Soldiers in New Guinea, 1944
In 1942, the U. S. Navy commissioned the first artists to record the unfolding events of World War II. The Marine Corps Combat Correspondence Program and the Army Art Program, under the auspices of the War Department Art Advisory Committee (WDAAC), soon followed suit. They recruited both enlisted and civilian artists to express the essence of war from a personal point of view. Although the WDAAC lost its federal appropriations in mid-1943, soldier artists continued to document their experience at the front lines through other official channels or as correspondents for the press back home.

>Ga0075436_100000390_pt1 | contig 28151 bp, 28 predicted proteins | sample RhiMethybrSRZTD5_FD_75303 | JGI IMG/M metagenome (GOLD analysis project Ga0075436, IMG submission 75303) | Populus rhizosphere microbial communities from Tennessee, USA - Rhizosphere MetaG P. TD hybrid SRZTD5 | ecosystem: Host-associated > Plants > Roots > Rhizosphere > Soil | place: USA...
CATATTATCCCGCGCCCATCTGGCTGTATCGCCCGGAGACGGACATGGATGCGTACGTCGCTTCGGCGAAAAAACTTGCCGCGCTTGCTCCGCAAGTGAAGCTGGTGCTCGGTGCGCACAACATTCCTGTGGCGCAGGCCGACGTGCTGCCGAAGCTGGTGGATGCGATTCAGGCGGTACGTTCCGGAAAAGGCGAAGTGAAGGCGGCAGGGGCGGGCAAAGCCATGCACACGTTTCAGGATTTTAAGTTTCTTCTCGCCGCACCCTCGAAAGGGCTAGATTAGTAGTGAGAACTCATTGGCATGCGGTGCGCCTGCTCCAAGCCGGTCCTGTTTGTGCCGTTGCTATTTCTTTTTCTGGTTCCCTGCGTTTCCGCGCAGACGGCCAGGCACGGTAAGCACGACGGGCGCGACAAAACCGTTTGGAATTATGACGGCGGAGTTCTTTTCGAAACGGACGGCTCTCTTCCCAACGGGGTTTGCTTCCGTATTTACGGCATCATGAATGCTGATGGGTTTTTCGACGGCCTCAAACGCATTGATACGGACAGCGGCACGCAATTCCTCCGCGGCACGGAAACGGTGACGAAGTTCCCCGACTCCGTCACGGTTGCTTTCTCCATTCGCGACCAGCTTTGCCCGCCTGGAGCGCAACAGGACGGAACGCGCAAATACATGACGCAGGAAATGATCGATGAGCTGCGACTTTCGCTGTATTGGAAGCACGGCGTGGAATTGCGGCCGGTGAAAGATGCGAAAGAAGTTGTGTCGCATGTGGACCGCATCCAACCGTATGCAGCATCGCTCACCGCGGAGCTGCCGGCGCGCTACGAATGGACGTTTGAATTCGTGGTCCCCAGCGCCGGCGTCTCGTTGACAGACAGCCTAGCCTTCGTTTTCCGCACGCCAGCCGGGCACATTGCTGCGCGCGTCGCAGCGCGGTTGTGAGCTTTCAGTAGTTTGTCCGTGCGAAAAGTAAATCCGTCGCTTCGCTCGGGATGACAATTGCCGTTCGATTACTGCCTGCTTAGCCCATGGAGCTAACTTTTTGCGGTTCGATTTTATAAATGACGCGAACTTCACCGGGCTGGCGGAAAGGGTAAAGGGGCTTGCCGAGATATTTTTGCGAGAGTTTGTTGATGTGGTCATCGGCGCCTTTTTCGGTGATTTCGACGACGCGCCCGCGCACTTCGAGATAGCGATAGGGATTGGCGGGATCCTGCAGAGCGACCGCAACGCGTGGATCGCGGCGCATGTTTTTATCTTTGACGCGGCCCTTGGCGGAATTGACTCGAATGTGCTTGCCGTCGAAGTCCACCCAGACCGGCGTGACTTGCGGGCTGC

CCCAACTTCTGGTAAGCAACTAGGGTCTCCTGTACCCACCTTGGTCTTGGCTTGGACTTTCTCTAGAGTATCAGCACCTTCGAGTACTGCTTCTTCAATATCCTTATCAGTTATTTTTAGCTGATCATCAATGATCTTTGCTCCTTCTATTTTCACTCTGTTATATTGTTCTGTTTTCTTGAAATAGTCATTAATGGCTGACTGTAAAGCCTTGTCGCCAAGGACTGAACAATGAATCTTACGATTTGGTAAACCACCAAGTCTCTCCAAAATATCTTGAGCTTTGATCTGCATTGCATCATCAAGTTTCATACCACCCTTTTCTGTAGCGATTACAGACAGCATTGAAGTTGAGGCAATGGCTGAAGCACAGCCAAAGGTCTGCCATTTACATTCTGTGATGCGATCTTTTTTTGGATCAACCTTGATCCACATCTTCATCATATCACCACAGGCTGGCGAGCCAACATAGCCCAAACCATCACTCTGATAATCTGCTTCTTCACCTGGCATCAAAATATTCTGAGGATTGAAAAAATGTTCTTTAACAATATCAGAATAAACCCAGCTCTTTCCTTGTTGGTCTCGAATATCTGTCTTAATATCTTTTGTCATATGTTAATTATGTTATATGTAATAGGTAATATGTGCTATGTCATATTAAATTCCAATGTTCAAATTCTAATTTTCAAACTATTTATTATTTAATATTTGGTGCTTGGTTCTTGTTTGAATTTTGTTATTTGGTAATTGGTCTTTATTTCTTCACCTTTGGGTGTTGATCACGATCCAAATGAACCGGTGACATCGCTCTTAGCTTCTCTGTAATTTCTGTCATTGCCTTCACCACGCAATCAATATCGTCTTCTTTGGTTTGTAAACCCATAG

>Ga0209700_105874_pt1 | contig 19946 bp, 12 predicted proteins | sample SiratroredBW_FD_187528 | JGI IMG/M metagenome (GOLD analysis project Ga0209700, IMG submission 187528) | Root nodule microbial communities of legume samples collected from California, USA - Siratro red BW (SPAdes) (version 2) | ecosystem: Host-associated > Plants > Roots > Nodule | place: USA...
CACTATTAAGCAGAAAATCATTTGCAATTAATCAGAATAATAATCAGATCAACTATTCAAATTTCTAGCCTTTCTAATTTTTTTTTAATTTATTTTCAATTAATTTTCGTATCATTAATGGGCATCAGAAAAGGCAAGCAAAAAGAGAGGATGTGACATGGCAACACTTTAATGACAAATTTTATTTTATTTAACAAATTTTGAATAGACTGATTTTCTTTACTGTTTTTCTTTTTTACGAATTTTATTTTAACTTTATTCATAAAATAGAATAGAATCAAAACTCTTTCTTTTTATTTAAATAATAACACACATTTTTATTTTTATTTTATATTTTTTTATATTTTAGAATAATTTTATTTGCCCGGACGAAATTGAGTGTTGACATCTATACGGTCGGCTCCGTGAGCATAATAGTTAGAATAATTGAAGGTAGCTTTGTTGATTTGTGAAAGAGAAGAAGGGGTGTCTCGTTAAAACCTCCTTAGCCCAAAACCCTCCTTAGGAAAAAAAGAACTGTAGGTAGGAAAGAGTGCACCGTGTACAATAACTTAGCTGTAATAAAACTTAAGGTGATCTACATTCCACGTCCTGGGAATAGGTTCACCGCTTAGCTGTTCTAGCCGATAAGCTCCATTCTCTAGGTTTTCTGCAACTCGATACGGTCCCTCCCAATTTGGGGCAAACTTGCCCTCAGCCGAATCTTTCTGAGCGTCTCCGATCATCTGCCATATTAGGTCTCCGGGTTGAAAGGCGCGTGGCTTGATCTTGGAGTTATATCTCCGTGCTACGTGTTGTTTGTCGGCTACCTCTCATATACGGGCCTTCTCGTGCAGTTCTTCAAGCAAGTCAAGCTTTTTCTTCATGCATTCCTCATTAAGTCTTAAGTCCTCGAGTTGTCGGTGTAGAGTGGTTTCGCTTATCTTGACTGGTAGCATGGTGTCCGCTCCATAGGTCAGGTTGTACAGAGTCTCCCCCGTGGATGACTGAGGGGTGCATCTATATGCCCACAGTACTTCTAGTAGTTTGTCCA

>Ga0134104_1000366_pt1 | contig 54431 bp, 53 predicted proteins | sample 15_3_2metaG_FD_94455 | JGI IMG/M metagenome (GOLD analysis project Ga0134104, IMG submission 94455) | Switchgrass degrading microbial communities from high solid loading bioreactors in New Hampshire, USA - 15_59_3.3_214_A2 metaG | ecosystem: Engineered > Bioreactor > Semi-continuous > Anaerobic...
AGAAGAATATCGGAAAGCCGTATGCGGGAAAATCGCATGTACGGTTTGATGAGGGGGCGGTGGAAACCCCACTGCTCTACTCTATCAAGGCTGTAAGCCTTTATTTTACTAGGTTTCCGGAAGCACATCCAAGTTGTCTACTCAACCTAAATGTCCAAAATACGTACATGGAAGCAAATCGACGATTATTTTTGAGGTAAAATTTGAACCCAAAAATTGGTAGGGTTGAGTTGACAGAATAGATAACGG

The War Collection is a rare repository of sketches and paintings by nine Cranbrook Academy of Art students and alumni who served as combat artists in Europe, North Africa, the South Pacific and Australia. Among this elite group was Jack Keijo Steele whose Soldiers in New Guinea recounts a dramatic scene of troops advancing through the unruly bush. Steele depicts this subject with a painterly vigor that verges on abstraction, relating the emotional impact of war as only the artist can convey it.
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